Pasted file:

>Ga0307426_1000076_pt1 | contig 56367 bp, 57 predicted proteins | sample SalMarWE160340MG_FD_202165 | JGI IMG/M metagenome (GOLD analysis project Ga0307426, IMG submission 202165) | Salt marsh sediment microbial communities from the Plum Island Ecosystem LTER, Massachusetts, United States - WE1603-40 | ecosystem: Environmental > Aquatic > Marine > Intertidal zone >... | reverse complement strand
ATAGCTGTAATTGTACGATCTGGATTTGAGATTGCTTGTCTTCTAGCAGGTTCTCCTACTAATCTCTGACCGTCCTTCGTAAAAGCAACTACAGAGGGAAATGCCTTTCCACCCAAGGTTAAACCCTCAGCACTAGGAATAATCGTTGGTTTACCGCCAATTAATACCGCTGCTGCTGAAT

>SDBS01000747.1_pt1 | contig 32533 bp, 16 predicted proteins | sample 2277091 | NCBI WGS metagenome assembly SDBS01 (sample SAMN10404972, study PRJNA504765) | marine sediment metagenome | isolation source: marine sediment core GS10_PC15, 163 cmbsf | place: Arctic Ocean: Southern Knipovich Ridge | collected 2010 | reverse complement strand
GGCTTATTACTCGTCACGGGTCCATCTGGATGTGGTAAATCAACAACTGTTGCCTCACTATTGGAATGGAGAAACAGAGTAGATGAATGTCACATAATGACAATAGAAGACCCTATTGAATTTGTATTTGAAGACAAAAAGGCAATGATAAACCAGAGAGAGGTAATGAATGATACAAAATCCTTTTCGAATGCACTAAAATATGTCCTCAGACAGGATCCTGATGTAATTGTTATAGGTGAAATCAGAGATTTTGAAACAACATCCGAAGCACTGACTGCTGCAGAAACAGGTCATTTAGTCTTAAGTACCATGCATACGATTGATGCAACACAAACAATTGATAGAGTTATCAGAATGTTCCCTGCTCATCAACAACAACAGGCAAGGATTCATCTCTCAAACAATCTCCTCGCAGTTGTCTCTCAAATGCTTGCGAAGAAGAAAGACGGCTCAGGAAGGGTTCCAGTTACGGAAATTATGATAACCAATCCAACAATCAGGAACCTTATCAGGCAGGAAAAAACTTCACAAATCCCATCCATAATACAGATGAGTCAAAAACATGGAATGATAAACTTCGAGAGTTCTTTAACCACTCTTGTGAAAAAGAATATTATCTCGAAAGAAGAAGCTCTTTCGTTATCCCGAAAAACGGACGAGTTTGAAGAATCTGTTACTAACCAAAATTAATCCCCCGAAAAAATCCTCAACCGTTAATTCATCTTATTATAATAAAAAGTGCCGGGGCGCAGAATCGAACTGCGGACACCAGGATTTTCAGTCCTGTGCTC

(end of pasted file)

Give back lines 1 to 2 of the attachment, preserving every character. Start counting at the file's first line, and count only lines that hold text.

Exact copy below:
>Ga0307426_1000076_pt1 | contig 56367 bp, 57 predicted proteins | sample SalMarWE160340MG_FD_202165 | JGI IMG/M metagenome (GOLD analysis project Ga0307426, IMG submission 202165) | Salt marsh sediment microbial communities from the Plum Island Ecosystem LTER, Massachusetts, United States - WE1603-40 | ecosystem: Environmental > Aquatic > Marine > Intertidal zone >... | reverse complement strand
ATAGCTGTAATTGTACGATCTGGATTTGAGATTGCTTGTCTTCTAGCAGGTTCTCCTACTAATCTCTGACCGTCCTTCGTAAAAGCAACTACAGAGGGAAATGCCTTTCCACCCAAGGTTAAACCCTCAGCACTAGGAATAATCGTTGGTTTACCGCCAATTAATACCGCTGCTGCTGAAT